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Is "him" a direct object in the sentence:

"They sent him to prison."?

Several online sources claim that direct object answers the question "What?"

But it seems that it is not always the case.

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A person can indeed be a direct object. – virmaior Feb 4 '14 at 9:47
You might enjoy our sister site: English Language Learners. – Matt E. Эллен Feb 4 '14 at 12:21
up vote 4 down vote accepted

Yes, a person can certainly be the direct object.

The question it answers is "what or whom?".

See also http://www.grammaruntied.com/blog/?p=671

The direct object is the noun that receives the action of the transitive verb.

And they give an example:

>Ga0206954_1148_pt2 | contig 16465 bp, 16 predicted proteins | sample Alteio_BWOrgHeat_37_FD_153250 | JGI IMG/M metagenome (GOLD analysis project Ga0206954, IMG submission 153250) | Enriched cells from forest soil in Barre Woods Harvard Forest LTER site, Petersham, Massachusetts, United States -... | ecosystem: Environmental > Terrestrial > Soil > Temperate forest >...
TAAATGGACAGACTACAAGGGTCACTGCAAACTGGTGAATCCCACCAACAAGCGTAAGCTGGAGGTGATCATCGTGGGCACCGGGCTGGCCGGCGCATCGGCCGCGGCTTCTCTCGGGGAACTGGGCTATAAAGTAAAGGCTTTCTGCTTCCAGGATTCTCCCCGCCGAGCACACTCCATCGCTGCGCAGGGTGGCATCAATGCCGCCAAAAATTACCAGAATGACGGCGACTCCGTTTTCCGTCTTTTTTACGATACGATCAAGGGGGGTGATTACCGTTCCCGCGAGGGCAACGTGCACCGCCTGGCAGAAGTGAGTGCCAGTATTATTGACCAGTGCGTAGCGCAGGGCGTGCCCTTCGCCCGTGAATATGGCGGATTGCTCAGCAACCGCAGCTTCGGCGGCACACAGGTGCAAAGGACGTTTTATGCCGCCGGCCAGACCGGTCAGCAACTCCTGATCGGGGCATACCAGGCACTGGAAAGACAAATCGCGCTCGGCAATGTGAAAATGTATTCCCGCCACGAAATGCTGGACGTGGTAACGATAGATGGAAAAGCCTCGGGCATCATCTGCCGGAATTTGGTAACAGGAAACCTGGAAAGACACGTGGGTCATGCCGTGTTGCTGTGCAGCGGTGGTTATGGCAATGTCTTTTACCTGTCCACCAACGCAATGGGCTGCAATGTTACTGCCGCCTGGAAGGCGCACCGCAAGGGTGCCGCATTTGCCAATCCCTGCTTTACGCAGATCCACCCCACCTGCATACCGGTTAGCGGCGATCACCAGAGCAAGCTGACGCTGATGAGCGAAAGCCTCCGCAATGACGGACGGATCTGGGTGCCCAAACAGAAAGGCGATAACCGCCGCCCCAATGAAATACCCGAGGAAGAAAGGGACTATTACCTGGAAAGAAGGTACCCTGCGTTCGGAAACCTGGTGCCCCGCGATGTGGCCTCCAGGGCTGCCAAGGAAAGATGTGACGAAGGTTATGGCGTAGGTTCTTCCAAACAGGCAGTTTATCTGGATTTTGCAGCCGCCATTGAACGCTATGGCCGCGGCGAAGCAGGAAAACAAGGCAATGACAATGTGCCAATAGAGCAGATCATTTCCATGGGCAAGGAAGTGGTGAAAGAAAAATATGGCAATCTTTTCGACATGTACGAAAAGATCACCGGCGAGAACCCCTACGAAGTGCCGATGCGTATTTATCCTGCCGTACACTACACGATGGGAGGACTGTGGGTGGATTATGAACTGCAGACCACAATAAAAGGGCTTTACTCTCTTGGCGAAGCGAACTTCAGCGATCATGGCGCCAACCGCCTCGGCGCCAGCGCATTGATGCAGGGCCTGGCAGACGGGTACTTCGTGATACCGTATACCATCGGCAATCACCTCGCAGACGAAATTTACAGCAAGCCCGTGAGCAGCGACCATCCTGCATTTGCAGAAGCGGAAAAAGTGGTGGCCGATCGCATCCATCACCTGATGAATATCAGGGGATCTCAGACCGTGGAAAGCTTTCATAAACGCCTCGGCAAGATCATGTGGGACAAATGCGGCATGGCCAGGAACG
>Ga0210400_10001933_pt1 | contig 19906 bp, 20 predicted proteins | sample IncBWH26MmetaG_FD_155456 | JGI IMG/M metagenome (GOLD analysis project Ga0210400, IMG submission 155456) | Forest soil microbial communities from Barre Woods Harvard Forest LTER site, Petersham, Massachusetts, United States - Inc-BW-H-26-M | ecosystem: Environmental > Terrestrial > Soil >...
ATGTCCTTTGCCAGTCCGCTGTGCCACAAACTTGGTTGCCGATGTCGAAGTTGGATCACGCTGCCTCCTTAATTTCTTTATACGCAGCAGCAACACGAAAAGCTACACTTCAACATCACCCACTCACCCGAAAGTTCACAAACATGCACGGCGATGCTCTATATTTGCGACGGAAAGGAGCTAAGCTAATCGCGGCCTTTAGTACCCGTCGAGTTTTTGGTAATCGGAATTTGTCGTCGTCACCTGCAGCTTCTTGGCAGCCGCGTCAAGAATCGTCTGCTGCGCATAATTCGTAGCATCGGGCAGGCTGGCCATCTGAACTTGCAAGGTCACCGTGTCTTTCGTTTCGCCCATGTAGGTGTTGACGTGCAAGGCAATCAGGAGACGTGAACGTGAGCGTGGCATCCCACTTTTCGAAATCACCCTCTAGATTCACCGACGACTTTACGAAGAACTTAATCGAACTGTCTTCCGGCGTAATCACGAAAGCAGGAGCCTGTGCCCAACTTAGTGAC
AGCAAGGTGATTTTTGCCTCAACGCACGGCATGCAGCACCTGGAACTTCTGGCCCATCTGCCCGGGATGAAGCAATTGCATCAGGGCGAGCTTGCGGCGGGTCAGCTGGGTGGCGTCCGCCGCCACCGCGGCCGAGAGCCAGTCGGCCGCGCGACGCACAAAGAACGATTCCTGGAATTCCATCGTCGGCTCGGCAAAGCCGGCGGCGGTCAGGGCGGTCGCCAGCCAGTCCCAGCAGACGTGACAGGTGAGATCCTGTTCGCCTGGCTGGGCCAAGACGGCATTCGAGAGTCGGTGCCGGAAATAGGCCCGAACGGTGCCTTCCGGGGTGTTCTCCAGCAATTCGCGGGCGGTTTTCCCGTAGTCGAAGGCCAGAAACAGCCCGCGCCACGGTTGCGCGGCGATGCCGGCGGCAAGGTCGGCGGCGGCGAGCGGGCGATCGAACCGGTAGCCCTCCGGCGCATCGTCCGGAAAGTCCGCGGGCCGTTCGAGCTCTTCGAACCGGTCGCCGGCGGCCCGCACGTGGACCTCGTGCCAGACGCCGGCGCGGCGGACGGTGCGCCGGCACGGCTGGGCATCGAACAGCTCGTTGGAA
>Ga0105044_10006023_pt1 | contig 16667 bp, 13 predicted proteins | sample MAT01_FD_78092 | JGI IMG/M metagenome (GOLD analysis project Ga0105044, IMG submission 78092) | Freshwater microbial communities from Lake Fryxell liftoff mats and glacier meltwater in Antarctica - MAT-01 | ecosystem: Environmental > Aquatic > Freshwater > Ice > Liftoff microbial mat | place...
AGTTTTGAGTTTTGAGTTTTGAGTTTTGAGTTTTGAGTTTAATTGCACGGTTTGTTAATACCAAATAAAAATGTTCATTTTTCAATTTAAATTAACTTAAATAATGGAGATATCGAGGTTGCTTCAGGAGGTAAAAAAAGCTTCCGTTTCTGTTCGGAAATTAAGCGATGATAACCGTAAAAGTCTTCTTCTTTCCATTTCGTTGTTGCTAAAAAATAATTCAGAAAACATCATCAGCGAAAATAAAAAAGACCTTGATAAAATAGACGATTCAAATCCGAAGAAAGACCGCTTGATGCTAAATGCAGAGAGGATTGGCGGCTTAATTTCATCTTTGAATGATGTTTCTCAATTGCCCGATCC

The police have arrested the man who committed the robberies.

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Online grammars are not always reliable. Often they have only half the problem, often they are imprecise, and sometimes there are errors. The best is to have a reliable grammar in book form. With online grammars alone it is difficult to get insight into grammar things. After a direct object you ask: Whom or what?

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Yes, of course. Example

we have sent him to receive a parcel/any kind of thing you may consider.

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Absolutely, but you'd need an article before the 'parcel' bit :) – Leon Conrad Feb 4 '14 at 10:10
@LeonConrad :) , thank you – Sagar Panchal Feb 4 '14 at 10:13

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